Former school financial director sued for fraud

A former school finance director has pleaded guilty to committing abuse of position fraud after spending more than £ 15,000 on personal purchases with a school’s corporate card.

Emma Taylor, of Stone, Dartford, was sentenced to 180 days in prison, suspended for two years and 30 days of re-education with the probation service. She was also ordered to pay £ 500 in costs and £ 115 in victim fine surcharge.

On Monday February 1, in Medway Magistrates’ Court, she admitted committing abuse of position fraud between January 31, 2017 and February 4, 2019. She repaid the total amount of £ 15,065 in February 2020, plus An additional £ 894 which was not included in the criminal investigation.

The court heard that Taylor was employed as a financial director at the Northfleet School for Girls between September 2016 and May 2019. She was responsible for ensuring that the school’s finances were protected and processes followed financial regulations. appropriate.

Taylor received a corporate payment card from the school which was to be used only for items purchased for the benefit of the school.

The Kent County Council Fraud Team was contacted in February 2019 when the Director discovered ongoing transactions during the December 2018 Christmas period with purchases from a designer wallet, Christmas food shopping, restaurant meals, wine and massages.

The fraud team’s investigation revealed more than 250 personal purchases on a personal Amazon account, including; Christmas gifts given to coworkers, indoor surveillance system, furniture, alcohol, gel back massagers, Dyson desk fan, driving experience, gold diamond heart locket 9 carat white, a Cosmo grill gas barbecue, a set of three IT Luggage cases and rattan patio furniture.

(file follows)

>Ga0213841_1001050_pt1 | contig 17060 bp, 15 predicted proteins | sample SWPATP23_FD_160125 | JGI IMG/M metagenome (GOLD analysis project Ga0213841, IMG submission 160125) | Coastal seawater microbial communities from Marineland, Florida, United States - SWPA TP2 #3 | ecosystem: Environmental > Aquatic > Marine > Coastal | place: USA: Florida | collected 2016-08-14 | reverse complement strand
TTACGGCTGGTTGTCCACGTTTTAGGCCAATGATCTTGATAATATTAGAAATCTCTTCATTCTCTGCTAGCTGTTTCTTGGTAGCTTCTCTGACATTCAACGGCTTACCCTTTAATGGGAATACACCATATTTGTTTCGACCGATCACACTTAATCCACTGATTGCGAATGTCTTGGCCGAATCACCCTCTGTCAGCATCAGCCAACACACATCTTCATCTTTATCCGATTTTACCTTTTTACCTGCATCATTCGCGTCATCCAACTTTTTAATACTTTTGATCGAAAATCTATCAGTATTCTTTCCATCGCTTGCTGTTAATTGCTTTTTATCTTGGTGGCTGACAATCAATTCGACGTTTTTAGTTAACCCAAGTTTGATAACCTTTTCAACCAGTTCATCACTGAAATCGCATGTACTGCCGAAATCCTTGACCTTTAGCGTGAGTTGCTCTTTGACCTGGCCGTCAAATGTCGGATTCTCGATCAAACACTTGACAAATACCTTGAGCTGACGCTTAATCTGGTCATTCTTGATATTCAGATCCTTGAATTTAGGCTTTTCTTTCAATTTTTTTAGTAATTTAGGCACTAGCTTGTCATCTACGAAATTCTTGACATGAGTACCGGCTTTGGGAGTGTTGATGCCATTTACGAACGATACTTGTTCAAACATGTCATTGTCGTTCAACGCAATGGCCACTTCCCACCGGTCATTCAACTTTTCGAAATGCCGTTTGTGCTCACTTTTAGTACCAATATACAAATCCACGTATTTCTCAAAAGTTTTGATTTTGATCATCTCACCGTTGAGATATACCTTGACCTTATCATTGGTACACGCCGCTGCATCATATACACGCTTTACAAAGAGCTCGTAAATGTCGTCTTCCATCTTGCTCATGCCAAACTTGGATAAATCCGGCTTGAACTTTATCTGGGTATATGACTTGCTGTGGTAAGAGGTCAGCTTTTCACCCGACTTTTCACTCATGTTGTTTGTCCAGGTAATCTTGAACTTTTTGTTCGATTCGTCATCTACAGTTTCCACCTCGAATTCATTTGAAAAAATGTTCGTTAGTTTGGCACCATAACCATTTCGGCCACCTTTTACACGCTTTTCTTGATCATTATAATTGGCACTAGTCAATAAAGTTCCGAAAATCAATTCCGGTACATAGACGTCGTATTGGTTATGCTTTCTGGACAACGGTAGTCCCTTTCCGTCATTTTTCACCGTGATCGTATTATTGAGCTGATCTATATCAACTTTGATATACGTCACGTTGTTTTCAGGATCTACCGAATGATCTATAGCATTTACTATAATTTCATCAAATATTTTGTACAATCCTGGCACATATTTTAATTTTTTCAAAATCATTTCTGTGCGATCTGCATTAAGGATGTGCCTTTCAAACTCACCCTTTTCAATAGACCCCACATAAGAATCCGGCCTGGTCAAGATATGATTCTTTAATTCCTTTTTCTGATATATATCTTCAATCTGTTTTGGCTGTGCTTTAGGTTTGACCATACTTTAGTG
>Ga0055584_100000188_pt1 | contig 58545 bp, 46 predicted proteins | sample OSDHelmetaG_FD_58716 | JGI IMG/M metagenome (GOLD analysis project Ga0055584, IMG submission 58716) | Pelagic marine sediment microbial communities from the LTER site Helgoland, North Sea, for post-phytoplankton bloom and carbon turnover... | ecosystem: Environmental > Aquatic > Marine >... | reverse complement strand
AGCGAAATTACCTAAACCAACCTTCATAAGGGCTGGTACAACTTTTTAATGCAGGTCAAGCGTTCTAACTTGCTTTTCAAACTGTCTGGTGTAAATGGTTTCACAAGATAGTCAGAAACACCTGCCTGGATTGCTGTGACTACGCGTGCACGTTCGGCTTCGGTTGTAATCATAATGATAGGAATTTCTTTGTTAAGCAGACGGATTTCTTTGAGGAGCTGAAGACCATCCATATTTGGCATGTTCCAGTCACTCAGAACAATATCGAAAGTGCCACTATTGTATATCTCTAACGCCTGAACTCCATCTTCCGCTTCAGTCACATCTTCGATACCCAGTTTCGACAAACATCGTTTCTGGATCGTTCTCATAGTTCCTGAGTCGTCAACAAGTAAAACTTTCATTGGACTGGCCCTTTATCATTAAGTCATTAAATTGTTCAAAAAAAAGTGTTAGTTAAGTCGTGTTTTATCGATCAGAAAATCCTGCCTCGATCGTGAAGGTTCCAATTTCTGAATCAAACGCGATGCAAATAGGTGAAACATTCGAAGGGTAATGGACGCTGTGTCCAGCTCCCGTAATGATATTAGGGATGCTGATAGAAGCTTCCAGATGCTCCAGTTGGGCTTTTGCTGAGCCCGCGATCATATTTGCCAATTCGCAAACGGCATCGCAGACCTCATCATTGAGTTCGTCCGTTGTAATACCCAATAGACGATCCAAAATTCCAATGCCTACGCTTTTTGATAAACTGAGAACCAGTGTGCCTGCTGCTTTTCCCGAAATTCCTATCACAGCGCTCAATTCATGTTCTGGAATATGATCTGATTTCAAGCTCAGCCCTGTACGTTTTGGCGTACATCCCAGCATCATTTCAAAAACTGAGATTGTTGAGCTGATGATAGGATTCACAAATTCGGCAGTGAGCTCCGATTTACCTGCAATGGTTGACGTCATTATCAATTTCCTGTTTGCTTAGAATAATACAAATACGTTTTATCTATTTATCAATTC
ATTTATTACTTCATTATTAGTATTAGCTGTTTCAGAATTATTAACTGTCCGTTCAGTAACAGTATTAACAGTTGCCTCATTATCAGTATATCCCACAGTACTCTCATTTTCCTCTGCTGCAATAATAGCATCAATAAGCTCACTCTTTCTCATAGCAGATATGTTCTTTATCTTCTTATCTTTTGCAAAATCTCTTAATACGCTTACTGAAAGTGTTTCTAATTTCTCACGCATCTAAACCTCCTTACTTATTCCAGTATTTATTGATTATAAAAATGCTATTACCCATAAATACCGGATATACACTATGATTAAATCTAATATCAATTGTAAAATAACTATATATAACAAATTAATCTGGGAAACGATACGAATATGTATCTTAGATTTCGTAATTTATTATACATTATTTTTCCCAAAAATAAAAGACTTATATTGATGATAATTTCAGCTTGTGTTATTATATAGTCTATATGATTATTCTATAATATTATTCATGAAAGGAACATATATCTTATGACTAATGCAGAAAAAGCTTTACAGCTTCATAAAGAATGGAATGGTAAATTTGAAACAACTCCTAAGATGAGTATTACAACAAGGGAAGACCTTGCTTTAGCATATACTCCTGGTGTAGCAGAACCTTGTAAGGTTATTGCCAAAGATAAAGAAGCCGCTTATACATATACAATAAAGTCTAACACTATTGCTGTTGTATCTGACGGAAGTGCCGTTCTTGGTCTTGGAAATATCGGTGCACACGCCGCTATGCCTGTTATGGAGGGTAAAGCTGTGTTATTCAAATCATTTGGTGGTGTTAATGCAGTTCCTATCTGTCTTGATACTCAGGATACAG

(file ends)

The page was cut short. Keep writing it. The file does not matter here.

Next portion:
The anti-fraud team discovered that the card was also used to purchase personal workouts at a local gym and paid for body massages at a local esthetician.

Following the trial, Principal Chris Norwood said: “The Northfleet School for Girls takes a zero tolerance approach to all forms of fraud or malpractice.

“As soon as concerns arose, this matter was brought to the attention of KCC’s fraud control team, which led to a full investigation and prosecution. The affected staff member is no longer working at our school and fund recovery has taken place.

Richard Long, member of the KCC Education and Skills Cabinet, said: “Committing fraud within an educational institution impacts not only the finances of the school, but also those we believe in. try to educate by reducing their available resources.

“My thanks go to the principal and the KCC fraud control team whose vigilance uncovered this fraud and I am very happy that the school has fully recovered the stolen amount.

“This case is a timely reminder that verifying spending on corporate payment cards at all levels is a key financial control to prevent fraud.”

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